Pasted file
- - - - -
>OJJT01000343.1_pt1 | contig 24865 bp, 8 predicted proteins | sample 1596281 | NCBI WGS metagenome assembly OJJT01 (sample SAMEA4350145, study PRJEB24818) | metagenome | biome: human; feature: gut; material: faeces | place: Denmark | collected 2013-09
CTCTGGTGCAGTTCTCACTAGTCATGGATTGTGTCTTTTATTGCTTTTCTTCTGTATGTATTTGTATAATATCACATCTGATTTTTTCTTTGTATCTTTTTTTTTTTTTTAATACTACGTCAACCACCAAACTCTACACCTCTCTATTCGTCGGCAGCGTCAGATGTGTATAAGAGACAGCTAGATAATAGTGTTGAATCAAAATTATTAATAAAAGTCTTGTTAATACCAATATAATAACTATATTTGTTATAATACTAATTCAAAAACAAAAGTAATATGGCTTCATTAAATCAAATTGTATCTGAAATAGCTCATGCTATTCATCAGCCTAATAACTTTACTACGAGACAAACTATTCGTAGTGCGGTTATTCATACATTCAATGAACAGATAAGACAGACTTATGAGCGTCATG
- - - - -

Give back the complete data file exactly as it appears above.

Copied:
>OJJT01000343.1_pt1 | contig 24865 bp, 8 predicted proteins | sample 1596281 | NCBI WGS metagenome assembly OJJT01 (sample SAMEA4350145, study PRJEB24818) | metagenome | biome: human; feature: gut; material: faeces | place: Denmark | collected 2013-09
CTCTGGTGCAGTTCTCACTAGTCATGGATTGTGTCTTTTATTGCTTTTCTTCTGTATGTATTTGTATAATATCACATCTGATTTTTTCTTTGTATCTTTTTTTTTTTTTTAATACTACGTCAACCACCAAACTCTACACCTCTCTATTCGTCGGCAGCGTCAGATGTGTATAAGAGACAGCTAGATAATAGTGTTGAATCAAAATTATTAATAAAAGTCTTGTTAATACCAATATAATAACTATATTTGTTATAATACTAATTCAAAAACAAAAGTAATATGGCTTCATTAAATCAAATTGTATCTGAAATAGCTCATGCTATTCATCAGCCTAATAACTTTACTACGAGACAAACTATTCGTAGTGCGGTTATTCATACATTCAATGAACAGATAAGACAGACTTATGAGCGTCATG